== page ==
What many of us wondered the moment Research In Motion announced the PlayBook’s QNX-based operating system has now transpired: the Canadian smartphone and tablet company has announced BBX, their QNX-based operating system for both smartphones and tablets – in other words, the expansion of the PlayBook operating system into smartphones.
Digging through all the news coming out of the BlackBerry DevCon 2011, one thing stood out to me: the fact that nothing stood out to me. When Microsoft announced Windows Phone 7.5 Mango, they put up a page with all the new features neatly explained and detailed. Apple, of course, has always done the same, most recently with iOS 5 (or any other product for that matter).
No such thing from Research In Motion. It’s all a long and confusing stream of news and tidbits, without any focus, any direction. Like the several development environments supported on both the PlayBook and the new QNX smartphone platform, it’s almost a microcosm of the lack of focus and direction at the company with two CEOs. Maybe I’m reading too much into this, but alas.
So, what’s coming in the new BBX, the marriage between the old BlackBerryOS and the QNX PlayBook platform? Let’s look at the supported development environments first, since that seems to be about all we know.
“Development environments supported by the BBX platform include HTML5 with BlackBerry WebWorks, Adobe AIR, Native C/C++, and the BlackBerry Runtime for Android Apps. Apps built today for the BlackBerry PlayBook tablet will also run on BBX,” a short announcement reads, “Additionally, BBX will include the new BlackBerry Cascades UI Framework for advanced graphics.”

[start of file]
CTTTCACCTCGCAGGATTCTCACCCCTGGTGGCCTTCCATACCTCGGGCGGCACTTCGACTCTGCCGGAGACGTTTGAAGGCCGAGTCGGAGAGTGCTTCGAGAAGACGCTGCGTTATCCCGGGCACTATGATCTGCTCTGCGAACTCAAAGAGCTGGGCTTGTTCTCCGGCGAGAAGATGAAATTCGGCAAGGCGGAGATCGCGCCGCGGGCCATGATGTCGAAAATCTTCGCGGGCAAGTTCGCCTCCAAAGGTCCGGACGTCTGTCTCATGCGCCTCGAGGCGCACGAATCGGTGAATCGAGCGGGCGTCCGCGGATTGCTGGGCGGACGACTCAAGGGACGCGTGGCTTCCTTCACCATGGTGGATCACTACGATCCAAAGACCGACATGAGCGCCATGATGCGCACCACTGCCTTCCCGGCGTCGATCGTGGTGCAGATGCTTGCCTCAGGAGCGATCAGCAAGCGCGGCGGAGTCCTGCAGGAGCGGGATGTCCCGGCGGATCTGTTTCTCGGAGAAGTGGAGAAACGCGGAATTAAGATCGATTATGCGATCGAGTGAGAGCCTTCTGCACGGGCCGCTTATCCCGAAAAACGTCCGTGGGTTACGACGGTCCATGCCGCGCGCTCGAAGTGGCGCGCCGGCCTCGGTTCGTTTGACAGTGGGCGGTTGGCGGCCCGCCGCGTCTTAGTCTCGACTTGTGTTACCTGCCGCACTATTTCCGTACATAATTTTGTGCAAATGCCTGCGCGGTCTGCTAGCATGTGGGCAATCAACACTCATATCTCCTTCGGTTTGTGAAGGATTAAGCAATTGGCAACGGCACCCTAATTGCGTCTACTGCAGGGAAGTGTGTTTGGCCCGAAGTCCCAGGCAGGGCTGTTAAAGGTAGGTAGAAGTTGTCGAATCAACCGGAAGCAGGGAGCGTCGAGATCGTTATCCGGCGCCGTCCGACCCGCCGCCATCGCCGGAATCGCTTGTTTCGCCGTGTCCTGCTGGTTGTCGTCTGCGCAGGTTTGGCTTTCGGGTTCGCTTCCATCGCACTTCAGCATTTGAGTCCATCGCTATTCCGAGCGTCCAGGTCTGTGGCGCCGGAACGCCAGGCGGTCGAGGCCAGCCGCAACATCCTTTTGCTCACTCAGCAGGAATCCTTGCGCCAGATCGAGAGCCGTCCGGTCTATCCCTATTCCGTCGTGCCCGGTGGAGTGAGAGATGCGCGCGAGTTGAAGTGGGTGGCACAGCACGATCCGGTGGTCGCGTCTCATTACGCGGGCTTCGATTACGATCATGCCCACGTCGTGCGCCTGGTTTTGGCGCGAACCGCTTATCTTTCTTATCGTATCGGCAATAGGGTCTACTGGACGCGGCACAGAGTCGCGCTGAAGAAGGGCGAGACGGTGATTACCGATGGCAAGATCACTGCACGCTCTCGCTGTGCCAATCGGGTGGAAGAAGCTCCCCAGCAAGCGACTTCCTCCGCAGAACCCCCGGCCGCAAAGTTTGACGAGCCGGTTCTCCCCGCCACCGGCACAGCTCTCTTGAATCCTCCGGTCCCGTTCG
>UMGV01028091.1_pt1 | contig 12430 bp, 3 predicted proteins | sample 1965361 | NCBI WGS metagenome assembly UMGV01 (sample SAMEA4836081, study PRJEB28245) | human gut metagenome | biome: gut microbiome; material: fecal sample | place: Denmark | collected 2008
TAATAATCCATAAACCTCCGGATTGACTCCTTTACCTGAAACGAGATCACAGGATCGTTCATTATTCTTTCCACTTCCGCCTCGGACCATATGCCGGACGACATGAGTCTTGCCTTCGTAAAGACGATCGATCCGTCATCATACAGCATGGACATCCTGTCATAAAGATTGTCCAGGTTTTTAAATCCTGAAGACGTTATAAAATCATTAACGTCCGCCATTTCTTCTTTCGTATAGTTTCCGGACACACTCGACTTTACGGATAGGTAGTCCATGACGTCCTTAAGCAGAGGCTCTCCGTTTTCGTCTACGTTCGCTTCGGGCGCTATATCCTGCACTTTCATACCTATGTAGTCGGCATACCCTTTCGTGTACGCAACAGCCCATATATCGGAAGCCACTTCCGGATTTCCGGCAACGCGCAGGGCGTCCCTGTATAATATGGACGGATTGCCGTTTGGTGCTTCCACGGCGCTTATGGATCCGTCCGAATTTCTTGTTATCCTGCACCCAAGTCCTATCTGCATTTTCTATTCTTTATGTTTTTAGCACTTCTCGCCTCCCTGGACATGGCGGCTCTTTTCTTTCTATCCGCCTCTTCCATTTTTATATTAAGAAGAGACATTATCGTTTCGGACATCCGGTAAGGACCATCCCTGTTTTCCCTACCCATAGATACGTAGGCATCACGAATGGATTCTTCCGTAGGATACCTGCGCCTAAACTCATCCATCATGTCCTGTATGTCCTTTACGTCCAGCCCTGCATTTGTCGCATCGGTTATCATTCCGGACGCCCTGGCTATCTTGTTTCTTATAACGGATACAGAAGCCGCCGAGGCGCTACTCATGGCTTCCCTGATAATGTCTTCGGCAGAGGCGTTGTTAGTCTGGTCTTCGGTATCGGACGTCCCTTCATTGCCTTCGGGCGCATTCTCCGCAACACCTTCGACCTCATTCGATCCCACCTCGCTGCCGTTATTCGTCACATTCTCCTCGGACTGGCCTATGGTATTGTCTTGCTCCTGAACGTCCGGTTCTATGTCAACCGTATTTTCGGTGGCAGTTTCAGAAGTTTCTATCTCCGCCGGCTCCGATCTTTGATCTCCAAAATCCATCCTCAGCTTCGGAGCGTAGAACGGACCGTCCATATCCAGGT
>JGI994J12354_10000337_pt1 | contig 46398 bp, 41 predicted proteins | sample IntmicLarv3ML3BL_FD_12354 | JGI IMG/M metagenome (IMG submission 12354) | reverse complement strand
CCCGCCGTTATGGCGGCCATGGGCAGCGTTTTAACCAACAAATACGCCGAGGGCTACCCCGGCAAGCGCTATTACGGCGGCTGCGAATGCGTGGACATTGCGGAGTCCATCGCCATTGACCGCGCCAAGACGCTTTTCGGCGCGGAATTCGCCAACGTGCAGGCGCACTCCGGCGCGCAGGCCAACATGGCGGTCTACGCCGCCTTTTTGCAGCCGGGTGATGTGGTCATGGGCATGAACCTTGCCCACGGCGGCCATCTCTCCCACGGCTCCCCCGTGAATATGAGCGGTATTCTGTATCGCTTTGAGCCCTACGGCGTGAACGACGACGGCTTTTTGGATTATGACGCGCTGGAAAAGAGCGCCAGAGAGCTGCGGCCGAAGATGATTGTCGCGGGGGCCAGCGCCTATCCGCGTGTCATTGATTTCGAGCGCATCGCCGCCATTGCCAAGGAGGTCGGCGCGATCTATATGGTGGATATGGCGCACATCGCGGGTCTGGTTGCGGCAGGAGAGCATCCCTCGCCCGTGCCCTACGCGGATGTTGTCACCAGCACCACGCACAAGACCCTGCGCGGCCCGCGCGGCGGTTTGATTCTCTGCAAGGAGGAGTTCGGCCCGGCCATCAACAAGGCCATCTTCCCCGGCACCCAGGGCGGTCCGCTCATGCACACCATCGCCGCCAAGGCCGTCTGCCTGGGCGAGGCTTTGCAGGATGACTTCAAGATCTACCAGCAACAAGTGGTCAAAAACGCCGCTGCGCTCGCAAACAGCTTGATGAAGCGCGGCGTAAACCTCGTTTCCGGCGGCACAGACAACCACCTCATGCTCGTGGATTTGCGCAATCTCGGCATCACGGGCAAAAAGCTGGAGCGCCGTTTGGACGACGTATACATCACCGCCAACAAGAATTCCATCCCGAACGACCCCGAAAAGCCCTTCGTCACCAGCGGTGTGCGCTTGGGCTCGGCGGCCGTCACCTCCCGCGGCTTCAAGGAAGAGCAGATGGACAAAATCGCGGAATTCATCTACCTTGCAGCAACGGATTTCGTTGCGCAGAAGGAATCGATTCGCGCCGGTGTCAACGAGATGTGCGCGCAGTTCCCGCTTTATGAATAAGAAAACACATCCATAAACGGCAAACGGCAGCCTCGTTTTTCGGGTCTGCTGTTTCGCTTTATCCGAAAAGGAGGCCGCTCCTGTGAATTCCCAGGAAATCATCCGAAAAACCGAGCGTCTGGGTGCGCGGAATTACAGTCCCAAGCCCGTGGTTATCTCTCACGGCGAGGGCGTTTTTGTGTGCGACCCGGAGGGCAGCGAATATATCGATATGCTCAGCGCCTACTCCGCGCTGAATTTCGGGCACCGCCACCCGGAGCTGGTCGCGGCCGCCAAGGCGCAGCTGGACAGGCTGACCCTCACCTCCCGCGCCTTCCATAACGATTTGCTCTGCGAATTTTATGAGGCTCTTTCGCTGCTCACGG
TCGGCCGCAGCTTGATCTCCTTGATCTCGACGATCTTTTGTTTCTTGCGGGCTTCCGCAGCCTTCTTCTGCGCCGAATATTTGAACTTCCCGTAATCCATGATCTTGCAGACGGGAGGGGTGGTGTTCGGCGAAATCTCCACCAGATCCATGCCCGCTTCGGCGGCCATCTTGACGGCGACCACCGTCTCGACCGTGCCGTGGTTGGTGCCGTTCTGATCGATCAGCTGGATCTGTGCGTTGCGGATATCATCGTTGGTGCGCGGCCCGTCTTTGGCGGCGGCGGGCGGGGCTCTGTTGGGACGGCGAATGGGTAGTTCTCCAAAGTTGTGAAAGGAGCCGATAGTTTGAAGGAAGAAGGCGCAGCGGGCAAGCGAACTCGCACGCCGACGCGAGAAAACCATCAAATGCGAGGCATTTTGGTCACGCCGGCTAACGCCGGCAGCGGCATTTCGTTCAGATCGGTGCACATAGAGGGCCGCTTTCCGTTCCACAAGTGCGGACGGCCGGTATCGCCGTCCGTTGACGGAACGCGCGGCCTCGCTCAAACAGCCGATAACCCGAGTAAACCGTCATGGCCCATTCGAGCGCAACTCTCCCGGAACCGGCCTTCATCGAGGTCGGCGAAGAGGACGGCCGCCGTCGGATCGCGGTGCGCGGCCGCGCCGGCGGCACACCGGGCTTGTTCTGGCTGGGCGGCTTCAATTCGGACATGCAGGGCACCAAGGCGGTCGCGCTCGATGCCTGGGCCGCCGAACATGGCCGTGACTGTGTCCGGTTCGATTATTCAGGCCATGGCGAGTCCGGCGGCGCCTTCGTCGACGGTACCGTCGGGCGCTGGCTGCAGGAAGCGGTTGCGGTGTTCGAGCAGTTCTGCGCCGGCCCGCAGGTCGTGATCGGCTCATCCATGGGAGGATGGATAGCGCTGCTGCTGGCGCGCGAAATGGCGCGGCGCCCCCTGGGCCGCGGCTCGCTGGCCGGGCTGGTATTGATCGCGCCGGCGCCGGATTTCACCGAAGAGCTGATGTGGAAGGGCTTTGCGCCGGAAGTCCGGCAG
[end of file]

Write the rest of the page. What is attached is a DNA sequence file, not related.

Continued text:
That Cascades UI Framework is interesting, since it’s the fruits of RIM’s acquisition of The Astonishing Tribe, a user interface design company (among other things). The Cascades UI Framework is used to build advanced 3D and 2D graphics and animations for user interfaces.
“Cascades has a unique level of UI building blocks,” RIM claims, “In other UI frameworks, when stepping beyond the set of standard UI components, developers must often resort to low level OpenGLES-commands. Cascades provides higher level building blocks for many of the tricky but application-defining UI scenarios. Features like Flexible List layouts, 2D/3D transformations, mixing of 2D UI and 3D objects are all made accessible to developers.”
While the blurb sounds interesting, the actual stuff RIM shows off in the demonstration video is nothing to get excited about. iOS can already do this stuff, Android can, Windows Phone 7 certainly can – I guess Cascades’ strength will have to lie in just how easy it is to use, since feature-wise, the competition already allows for all these things.
As far as the PlayBook goes, RIM announced the final release of the PlayBook’s native SDK. “The NDK includes support for C/C++ POSIX library and compliance, device events like gesture swipes and touch screen inputs, access to code management systems using industry standard Eclipse CDT (C/C++ Development Tools) and advanced debug and analysis tools,” RIM states, “QNX Momentics Tool Suite, an Eclipse-based integrated development environment, is also included. It provides memory profiling, application debugging, and memory usage statistics to help developers debug sophisticated programs.”
So, there’s that. I’m interested in what BBX is going to look like, since RIM really needs a viable and modern smartphone platform. The more competition, the merrier!